Subject lines should immediately communicate the benefit in a clear and understandable manner – but the benefit we’re focusing on at this stage is the benefit of opening the email, not necessarily the overall benefit you’re offering.
Words that evoke emotions are more likely to drive readers to open your email. Many content marketers find the use of numbers improves open rates – but it will usually depend on your audience (which is why A/B testing is so useful).
Lastly, write with clarity. Avoid the fluff and be clear, to keep your emails relevant. In some industries, use of emojis can increase open rates, while in others it would do the opposite. Understanding your customer personas will help you craft an email subject line that resonates with your specific target audience.
Feedback from your customers is important as these indicate whether you’re providing the value they expect. After all, your business should aim to keep them happy to return again. Surveys delivered via email are generally considered as one of the most effective ways to get responses. As opposed to surveys on your social media accounts or website, those in their emails stay in the recipient’s inbox. Until/unless they delete the email, there’s a constant reminder to take the survey when it’s convenient for them.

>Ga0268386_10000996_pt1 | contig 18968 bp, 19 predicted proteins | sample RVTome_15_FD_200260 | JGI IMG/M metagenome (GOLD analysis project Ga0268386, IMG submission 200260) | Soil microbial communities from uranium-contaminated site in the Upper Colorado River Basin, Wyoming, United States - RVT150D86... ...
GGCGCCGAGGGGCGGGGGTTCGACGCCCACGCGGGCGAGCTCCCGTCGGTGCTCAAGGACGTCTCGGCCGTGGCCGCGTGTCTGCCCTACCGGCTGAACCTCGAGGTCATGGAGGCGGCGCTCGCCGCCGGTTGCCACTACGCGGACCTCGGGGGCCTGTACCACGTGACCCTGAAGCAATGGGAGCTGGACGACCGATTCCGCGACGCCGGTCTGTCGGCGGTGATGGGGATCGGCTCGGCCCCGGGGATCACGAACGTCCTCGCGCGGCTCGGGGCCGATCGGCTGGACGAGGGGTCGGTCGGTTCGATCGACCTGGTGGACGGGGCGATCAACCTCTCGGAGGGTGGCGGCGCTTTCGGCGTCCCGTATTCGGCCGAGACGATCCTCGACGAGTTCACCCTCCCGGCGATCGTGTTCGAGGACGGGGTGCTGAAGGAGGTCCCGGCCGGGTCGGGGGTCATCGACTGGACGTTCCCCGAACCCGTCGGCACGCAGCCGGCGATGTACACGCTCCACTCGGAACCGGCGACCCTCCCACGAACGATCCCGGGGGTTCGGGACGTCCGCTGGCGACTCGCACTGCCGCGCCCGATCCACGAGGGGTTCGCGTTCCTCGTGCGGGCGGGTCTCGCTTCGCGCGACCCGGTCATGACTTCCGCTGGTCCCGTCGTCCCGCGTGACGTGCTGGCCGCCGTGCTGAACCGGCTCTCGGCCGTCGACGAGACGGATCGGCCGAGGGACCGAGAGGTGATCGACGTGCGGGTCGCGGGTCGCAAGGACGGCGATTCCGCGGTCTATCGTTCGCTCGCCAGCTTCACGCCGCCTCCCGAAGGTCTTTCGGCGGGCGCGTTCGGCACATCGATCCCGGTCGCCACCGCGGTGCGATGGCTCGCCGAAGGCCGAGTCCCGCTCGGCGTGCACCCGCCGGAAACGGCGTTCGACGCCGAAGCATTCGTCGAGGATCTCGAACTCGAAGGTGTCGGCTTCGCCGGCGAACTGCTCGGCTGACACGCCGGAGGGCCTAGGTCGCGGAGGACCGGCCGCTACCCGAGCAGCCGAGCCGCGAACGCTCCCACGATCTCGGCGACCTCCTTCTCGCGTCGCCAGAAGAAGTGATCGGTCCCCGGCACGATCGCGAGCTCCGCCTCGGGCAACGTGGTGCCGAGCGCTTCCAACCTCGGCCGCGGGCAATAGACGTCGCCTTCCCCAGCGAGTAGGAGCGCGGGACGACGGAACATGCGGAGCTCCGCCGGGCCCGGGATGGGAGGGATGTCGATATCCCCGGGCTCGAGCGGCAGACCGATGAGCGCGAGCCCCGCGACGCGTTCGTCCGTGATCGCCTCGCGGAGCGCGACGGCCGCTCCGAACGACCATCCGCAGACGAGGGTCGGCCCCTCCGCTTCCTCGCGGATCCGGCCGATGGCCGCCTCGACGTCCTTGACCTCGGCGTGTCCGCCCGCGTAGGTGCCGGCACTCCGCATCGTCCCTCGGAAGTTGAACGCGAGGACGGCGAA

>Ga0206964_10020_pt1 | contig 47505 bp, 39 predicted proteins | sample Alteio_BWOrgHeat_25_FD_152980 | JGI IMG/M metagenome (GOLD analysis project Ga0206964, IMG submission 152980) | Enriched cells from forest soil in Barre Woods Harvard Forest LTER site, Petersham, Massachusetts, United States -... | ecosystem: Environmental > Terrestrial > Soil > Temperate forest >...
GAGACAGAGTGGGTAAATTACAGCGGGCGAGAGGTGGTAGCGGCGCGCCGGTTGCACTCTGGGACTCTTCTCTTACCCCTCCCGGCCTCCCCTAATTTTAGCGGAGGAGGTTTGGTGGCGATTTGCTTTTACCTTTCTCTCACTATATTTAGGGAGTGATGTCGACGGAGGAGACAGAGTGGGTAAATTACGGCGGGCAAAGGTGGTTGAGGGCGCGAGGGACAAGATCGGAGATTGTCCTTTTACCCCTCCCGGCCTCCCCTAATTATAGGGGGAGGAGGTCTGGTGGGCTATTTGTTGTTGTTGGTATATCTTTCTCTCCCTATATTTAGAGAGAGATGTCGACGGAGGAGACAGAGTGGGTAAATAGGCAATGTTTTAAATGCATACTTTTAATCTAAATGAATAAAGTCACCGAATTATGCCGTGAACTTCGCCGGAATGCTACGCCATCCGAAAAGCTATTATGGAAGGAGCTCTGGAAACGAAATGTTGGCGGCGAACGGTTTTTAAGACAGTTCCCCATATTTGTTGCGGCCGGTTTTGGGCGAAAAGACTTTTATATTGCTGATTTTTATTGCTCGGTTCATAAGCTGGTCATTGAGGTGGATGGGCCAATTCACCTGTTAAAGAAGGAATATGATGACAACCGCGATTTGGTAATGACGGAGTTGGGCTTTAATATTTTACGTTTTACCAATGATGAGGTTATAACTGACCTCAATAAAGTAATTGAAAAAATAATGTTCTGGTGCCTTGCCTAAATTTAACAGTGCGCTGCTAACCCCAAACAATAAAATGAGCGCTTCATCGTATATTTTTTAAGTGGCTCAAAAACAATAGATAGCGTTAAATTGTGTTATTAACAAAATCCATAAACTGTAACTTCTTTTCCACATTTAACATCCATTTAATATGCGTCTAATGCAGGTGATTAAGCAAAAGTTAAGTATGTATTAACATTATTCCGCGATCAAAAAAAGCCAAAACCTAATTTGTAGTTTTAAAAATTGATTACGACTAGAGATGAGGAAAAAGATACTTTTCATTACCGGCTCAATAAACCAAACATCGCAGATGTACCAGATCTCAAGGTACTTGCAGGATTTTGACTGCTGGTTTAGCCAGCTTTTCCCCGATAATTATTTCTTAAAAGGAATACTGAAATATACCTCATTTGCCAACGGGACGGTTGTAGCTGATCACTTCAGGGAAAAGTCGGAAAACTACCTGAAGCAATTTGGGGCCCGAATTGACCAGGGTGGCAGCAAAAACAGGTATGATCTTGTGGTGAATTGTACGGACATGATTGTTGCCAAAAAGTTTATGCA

Ask things about their topics of interests, frequency in which they’d like to receive emails, or improvements for your products or service. You can then use this data to complement your email marketing efforts. Listening to your subscribers keeps your emails relevant by refining them based on customer feedback.
Email marketing gives you the opportunity to build customer relationships that matter.
In order to start, you need to get your message delivered and opened. Being relevant in the emails you send ensures that your subscribers are still engaged and that they are still interested in what you have to offer.
Email is a key part of any content marketing strategy.